Research & Insights

How Australian technology is changing the face of health care

HCF’s support of health-tech innovators is delivering member opportunities that go beyond what you might expect from a health fund.

Karen Burge
August 2019

When Lucille’s husband passed away, she wanted to remain at home and independent without causing worry for her family.

But, understandably, she was anxious about living alone as a senior. “If I would fall, who’s going to come and pick me up and make sure I’m okay?” says Lucille, an HCF member. “I don’t think I could have stayed here all this time if I didn’t have Billy.”

Billy, who might sound like a good friend, is a digital monitoring system that’s helping older people stay in their homes for longer.

Small, non-intrusive sensors are installed around the home to pick up movement and activity. The sensors track temperature, and the opening and closing of doors, so you can tell if your loved one has gone through their usual routine of getting up for the day, preparing meals, taking medication and arriving home safely after going out.

“If it [Billy] notices that I haven’t moved for a while, it will contact my family,” says Lucille. “It gives my family peace of mind. They know I’m safe.”

Billy was created by brothers Tim and Matt McDougall, and was a start-up participant in 2017, the first year of the HCF Catalyst health-tech accelerator program. In the last year we continued to run a successful in-home monitoring trial service for 190 eligible HCF members.  Billy is just one of a raft of other products and services that have gone through the rigorous process from application to graduation, in a dedicated program to bring their businesses to life.

What is HCF Catalyst?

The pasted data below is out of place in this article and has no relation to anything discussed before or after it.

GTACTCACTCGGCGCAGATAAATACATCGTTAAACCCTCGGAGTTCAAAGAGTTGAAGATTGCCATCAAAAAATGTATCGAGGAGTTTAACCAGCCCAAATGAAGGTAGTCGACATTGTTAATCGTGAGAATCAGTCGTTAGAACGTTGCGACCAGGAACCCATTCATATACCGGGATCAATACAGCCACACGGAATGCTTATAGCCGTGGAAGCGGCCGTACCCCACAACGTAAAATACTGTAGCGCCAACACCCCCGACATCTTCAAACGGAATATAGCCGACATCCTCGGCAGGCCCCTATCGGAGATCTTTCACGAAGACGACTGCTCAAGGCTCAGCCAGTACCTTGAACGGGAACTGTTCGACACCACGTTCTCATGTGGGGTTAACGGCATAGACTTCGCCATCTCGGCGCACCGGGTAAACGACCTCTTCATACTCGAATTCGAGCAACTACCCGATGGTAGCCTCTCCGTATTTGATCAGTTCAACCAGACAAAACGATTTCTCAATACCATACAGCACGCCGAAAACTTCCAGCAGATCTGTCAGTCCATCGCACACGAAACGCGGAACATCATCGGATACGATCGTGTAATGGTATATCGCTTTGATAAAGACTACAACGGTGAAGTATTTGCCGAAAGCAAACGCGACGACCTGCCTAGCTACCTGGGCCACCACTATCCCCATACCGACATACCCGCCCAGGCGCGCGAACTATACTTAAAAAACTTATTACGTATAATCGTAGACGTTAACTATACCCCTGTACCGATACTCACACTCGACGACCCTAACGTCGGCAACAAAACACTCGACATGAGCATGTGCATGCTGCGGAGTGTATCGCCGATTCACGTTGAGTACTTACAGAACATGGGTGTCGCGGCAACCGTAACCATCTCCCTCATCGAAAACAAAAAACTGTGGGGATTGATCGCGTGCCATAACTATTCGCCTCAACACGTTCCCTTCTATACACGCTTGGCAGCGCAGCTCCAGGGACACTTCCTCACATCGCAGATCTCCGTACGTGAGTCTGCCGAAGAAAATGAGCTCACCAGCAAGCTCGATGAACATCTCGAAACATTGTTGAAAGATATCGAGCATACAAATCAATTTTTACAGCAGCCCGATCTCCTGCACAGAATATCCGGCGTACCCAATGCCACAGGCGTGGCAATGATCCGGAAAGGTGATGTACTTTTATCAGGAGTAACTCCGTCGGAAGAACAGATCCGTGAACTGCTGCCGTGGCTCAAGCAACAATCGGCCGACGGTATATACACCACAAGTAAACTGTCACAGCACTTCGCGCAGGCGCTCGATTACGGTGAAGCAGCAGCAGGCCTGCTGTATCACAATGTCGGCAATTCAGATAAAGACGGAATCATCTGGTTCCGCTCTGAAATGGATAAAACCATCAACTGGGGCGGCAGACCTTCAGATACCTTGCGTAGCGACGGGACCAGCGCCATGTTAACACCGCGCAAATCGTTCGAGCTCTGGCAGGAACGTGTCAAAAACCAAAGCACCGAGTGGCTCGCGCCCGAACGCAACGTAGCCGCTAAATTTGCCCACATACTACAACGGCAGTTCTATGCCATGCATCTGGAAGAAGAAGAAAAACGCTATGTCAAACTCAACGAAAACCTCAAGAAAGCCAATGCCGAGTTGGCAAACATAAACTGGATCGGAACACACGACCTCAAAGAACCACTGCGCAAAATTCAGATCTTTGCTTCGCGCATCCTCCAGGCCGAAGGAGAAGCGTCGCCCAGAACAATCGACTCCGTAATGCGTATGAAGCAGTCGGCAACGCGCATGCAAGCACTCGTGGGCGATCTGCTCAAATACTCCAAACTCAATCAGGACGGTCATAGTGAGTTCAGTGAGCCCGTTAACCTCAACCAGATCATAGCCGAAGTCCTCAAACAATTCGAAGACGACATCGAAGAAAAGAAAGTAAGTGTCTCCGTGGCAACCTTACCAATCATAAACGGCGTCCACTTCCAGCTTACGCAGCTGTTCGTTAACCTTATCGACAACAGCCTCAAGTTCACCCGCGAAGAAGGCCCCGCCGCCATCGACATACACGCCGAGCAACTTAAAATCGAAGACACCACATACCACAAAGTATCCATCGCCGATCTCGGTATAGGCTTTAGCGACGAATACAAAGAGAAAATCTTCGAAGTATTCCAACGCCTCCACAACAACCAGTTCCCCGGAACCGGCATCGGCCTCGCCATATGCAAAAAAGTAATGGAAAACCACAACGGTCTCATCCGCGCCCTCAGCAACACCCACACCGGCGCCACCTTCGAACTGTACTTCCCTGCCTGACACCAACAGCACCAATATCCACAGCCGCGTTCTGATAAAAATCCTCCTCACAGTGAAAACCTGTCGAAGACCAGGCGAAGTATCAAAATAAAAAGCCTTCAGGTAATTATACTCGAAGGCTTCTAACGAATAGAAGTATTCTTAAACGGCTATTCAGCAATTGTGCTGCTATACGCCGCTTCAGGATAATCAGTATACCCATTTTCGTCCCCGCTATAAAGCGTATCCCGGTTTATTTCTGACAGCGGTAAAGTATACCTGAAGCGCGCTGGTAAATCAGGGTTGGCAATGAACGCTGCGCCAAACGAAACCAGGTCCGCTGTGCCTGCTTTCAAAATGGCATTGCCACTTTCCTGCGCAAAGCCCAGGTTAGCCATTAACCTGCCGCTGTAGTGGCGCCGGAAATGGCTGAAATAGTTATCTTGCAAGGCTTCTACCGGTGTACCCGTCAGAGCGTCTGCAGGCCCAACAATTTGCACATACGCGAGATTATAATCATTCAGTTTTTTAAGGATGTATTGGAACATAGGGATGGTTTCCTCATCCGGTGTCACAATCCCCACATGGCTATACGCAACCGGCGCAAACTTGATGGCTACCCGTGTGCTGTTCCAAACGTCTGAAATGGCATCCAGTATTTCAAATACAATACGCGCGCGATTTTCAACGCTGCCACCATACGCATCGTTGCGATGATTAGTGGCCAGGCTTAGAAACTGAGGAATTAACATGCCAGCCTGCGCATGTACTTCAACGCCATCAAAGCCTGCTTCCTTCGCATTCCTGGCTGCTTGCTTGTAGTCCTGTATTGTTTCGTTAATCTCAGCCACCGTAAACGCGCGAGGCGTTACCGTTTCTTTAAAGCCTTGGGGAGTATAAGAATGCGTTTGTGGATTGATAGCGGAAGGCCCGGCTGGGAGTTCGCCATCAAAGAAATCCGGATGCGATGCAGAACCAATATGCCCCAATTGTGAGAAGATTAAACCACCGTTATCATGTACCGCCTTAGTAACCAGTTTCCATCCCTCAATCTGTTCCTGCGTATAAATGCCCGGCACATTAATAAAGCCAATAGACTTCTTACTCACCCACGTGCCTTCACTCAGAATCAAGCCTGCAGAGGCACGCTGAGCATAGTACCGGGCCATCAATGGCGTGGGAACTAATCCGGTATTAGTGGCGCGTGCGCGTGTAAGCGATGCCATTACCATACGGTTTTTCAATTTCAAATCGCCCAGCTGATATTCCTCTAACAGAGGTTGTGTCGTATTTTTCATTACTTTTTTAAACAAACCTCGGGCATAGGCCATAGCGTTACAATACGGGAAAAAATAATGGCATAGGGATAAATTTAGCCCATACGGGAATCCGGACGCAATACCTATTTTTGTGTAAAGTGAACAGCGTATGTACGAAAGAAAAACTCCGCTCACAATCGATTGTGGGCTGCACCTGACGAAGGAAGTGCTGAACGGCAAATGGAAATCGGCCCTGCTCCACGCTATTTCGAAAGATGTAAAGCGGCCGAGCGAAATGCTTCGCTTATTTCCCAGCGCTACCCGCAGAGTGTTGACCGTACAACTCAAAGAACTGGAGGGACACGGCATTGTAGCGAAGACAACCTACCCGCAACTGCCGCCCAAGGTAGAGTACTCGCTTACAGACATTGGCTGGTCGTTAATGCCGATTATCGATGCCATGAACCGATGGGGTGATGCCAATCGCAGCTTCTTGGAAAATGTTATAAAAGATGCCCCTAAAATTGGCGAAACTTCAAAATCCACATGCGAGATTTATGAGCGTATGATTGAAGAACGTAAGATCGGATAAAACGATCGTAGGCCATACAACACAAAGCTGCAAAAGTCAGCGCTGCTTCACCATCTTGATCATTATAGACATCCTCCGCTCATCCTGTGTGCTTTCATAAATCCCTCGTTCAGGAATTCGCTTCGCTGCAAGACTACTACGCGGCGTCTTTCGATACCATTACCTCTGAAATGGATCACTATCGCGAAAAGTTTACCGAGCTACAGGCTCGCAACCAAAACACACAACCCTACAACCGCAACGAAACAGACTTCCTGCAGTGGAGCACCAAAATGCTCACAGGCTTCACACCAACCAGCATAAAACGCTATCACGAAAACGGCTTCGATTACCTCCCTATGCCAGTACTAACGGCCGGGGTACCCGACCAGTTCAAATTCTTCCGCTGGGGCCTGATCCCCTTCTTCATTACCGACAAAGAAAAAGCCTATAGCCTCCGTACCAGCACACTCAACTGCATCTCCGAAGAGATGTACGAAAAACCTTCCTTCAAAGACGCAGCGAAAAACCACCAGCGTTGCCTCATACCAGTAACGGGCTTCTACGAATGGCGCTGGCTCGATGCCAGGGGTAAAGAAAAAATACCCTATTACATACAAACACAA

Catalyst has been running for 4 years and is designed to support start-ups and scale-ups to transform their innovative health and wellness ideas into investment-ready businesses.

It was the vision of HCF CEO, Sheena Jack, and its success has continued year on year. In partnership with corporate start-up accelerator Slingshot, this healthcare innovation initiative takes selected participants through a 12-week program, during which they receive mentoring, marketing advice and seed funding. The final stage of the program is Demo Day, when HCF Catalyst graduates showcase their ideas to an audience of potential investors, industry opinion leaders and healthcare stakeholders. 

HCF Chief Officer for Product and Innovation, Lorraine Thomas, oversees the Catalyst program. She describes it as an exciting initiative that enables HCF to work with up-and-coming healthcare innovators to create “…partnerships that really help us build a better future for Australians when it comes to health care”.

“We’re always looking for ideas that we can turn into real solutions to benefit our membership base,” adds Lorraine.

What does a good Catalyst candidate look like? Successful ideas align with HCF’s vision for promoting health care that’s understandable and member-centric. “The pitch itself is important, too – you get to see the thinking behind the business, its founder and the passion,” says Thomas.

“The 12-week program provides the successful innovators the ability to consider their business model, enhance their business model, and gain real advice on how to be investor-ready.

“It also helps identify opportunities for them to partner with HCF; but not just HCF – our network of healthcare providers as well.”

Through the Catalyst program, $8.22 million has been invested in healthcare innovation over the past 4 years, with 38 start-ups and scale-ups graduating and moving forward with their businesses. There have been more than 1,000 applications, more than 300 pitches and about 2,000 people have attended Demo Days.